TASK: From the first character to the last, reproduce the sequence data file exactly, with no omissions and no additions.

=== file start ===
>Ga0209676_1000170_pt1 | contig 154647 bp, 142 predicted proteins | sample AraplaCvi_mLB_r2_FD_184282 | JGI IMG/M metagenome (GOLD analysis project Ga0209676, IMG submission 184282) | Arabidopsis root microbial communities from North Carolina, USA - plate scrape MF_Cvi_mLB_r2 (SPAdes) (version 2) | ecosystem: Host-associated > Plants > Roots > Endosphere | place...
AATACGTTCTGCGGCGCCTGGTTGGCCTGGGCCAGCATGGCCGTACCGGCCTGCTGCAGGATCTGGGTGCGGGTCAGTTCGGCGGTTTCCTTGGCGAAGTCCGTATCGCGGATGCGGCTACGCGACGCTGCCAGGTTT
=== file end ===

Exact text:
>Ga0209676_1000170_pt1 | contig 154647 bp, 142 predicted proteins | sample AraplaCvi_mLB_r2_FD_184282 | JGI IMG/M metagenome (GOLD analysis project Ga0209676, IMG submission 184282) | Arabidopsis root microbial communities from North Carolina, USA - plate scrape MF_Cvi_mLB_r2 (SPAdes) (version 2) | ecosystem: Host-associated > Plants > Roots > Endosphere | place...
AATACGTTCTGCGGCGCCTGGTTGGCCTGGGCCAGCATGGCCGTACCGGCCTGCTGCAGGATCTGGGTGCGGGTCAGTTCGGCGGTTTCCTTGGCGAAGTCCGTATCGCGGATGCGGCTACGCGACGCTGCCAGGTTT